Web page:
The Anima Construct
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The Anima Construct

Arlington, Texas, United States | SELF

Arlington, Texas, United States | SELF
Band Rock Jazz


This band has not uploaded any videos
This band has not uploaded any videos



"The Center House"

The venue is sketchy.

There’s trash on the floor. The carpet is stained. The place is a mess. There are more cats present than people, and the people who are in attendance are huddled outside in small groups talking about another show, the main show from a different venue. Inside, there is no mic. There are no speakers. When The Anima Construct, a local band, got up to start, they don’t have to go very far. There is no stage, there’s only a living room. That’s because Center House, an Arlington live music venue, is just that – a house.

As The Anima Construct began to play, the music filled the small room and flooded out into the night air. Then, like a wave, the people poured in.

“It was crazy,” Dean Adams, a member of The Anima Construct said. “We’d played shows before, but this was the first time people got into the music. They connected really well. Definitely good atmosphere.”
Located on Center Street, this venue was created by three guys to give local bands a place to play in Arlington.

“There was nothing like this while I was growing up,” said Avery Taylor, tenant and co-founder of Center House. “You had to drive up to an hour – Ft. Worth, Dallas, Denton – to find anything at all.”

Taylor and his co-founders Stevie “Papa” Skeen and Joel Flores are heavily into the North Texas music scene – Taylor plays in local punk band Empty Dots. But the prospect of heavy traveling for a music fix was steadily becoming a nuisance.

“One night I went to see a traveling band in Denton,” Taylor said. “They didn’t have a place to stay for the night, so I offered them the house.”

When the band, Joyce Manor, drove down from California, they decided to hold a show. That way, the people from Arlington who couldn’t make it up to Denton for the original show could come to Center House and see them for free. The housemates took donations at the door, giving all they earned to the band for some extra travel money. Afterward, the band slept in the living room and in the morning, Papa Skeen cooked them breakfast before they headed out to their next city.

“Small bands all book their tours themselves,” said Taylor. “If you look at their schedules there’s a bunch of cities that say TBA (to be announced). How they get those places are through people like us.”
Since then, Center House has held shows almost every weekend. Shows are free, but donations for bands are welcome.

“There’s always a friend who knows a band that needs a place to stay,” Skeen said. “Most of the people who have played at the house we’ve never met before. Sometimes they just show up randomly, but that’s fine too. You can stay however long you want. If you’re hungry, we’ll feed you. It’s a generous and humble environment, a self-sustaining community of fun.”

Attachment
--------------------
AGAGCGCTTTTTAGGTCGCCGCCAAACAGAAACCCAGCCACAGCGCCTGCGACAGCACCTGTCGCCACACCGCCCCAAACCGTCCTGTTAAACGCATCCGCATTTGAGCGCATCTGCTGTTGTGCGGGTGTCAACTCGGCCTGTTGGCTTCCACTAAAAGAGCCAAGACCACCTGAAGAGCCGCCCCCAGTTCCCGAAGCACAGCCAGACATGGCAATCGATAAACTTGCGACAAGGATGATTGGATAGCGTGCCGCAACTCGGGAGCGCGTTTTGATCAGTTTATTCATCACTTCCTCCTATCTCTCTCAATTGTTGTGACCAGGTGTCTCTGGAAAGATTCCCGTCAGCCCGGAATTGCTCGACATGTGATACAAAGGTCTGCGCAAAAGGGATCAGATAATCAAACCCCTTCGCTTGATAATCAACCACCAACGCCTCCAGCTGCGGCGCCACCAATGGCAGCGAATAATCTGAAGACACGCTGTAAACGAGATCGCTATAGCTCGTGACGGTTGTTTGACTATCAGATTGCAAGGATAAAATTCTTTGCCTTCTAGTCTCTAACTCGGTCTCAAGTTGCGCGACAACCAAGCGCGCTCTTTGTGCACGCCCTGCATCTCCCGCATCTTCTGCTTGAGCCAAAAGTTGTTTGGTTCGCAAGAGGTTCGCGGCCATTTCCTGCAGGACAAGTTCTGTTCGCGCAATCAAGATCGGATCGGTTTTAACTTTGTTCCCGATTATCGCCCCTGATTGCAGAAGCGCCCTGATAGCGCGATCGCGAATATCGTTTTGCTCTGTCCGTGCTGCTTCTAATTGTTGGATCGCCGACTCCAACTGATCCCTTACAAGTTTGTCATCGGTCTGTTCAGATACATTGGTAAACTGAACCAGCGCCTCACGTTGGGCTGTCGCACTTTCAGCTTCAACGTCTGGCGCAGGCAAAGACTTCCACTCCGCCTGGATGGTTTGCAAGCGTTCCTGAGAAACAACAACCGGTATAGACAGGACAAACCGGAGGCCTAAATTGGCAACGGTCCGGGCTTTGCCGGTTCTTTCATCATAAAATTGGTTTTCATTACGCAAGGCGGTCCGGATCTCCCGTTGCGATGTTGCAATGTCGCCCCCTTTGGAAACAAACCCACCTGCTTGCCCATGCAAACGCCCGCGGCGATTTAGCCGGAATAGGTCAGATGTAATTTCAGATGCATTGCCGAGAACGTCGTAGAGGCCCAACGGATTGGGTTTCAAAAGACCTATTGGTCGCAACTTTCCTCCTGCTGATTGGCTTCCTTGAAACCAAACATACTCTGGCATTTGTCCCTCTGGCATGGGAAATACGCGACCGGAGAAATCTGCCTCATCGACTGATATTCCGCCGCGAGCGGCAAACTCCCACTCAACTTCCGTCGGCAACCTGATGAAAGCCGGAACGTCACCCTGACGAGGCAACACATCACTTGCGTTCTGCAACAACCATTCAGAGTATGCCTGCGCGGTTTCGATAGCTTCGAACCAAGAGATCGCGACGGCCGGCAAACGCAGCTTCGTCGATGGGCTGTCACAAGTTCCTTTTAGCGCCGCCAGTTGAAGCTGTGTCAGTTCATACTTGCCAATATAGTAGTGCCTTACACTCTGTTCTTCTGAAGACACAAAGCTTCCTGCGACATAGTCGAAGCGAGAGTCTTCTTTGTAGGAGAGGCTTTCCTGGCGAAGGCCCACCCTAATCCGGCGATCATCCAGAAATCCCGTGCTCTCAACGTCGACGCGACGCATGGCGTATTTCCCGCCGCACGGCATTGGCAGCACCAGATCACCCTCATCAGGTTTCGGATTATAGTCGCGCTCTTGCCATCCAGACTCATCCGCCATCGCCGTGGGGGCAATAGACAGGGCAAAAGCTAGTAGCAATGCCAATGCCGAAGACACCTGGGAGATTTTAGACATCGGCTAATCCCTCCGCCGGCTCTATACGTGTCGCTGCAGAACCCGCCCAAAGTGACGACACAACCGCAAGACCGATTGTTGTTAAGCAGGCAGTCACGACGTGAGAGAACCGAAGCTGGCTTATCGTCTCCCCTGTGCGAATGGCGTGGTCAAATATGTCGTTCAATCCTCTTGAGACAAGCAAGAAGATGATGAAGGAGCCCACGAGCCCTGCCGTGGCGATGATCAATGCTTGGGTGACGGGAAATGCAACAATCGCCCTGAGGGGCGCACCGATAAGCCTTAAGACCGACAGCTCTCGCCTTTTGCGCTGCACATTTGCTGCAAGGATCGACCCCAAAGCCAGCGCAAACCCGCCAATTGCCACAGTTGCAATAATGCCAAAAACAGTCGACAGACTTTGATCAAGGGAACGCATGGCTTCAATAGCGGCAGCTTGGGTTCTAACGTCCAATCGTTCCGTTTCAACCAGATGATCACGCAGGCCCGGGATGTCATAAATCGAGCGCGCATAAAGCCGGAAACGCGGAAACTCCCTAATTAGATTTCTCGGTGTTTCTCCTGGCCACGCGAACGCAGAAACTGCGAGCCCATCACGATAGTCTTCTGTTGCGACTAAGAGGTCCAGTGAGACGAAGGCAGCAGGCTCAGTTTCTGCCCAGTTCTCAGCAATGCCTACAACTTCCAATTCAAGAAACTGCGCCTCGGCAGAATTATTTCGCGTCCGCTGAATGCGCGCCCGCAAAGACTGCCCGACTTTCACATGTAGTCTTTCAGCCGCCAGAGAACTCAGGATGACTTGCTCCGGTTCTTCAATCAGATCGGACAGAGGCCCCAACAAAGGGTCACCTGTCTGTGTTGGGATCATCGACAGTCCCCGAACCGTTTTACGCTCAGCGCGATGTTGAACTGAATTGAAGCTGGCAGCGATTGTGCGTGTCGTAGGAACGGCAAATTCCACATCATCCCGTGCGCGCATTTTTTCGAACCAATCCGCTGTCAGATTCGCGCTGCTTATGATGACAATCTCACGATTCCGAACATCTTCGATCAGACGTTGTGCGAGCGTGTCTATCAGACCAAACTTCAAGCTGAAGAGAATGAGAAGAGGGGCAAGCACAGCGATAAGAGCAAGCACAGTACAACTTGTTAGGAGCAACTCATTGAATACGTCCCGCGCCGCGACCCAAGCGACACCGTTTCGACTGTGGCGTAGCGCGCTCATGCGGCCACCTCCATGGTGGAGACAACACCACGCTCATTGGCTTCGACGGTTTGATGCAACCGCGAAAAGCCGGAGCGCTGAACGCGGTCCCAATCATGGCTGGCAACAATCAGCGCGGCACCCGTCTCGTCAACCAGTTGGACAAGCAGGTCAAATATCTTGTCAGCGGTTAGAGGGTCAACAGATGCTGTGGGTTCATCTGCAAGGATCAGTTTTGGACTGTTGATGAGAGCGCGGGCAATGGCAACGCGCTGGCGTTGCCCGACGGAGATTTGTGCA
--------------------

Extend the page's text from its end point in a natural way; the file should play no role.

The feedback from the community has been positive. Local Arlington bands flock to shows, happy to finally have an outlet in their hometown.
“Center House has to be my all time favorite show I’ve played other than (our first) at Health & Harmony,” Adams said. “The atmosphere is like being in a total frat house filled with adorable domestic cats running wild, which is fine, because that’s the essence of punk rock, right? Raging hormonal youngsters rebelling against societal pressures and screaming their angst into a mic? I’ve never met anyone who has cared about the mess because everyone is there for the social connection between people and the music.”

Around a hundred people piled into the intimate little living room that night to see The Anima Construct in all open, friendly, and fun environment.

“That’s what Center House is,” Taylor said. “It’s just fun.”

Though the house only recently became a venue, its name has made the rounds through the mouths of indie bands across the country. From word of mouth alone, Center House has already showcased more than 10 local acts and over six bands from out of town in just five months.

“Even after a rut, we’re still trucking,” Taylor said. “Nights here are my getaways from a shitty ass life.”
The “rut” is Center House’s recent bout of financial instability. Even now the housemates who run it are in a constant struggle, working jobs as waiters and baristas to make ends meet. But through it all, they have the shows.

“Our shows are an escape from struggling,” Skeen said. “Even if we had to move out, we’d still do what we’re doing. We’re lucky in that we can do what we want, and we have ridiculous fun doing it.” - Summer Berdin


Freshman Release: Progress is Doing, Not Completing.
Can be streamed at (order is also available here.) for free.



Originally formed from a bass and drums duo, The Anima Construct has made quite a bit of progress since their inaugural show on New Year's Eve 2010. After just a few shows of the duo of Dean Adams (drum set) and Jack Simmons (bass guitar), local jazz guitarist Ben Garnett asked to join. After a few jam sessions, the experimental noise band became something different, something the local music scene had never heard before. Combining complex meter change and technical aspects in the vein of progressive rock giants with an intensive jazz influence in every song, The Anima Construct can only be described as unique. Each song is intended to tell a story through music, and the lack of vocals allows for the listener to determine their own interpretation of the music. Their inaugural release, Progress is Doing, Not Completing, showcases all the aspects from which each musician is from. And, after a listen to their original demo, the progress is good, and is far from complete.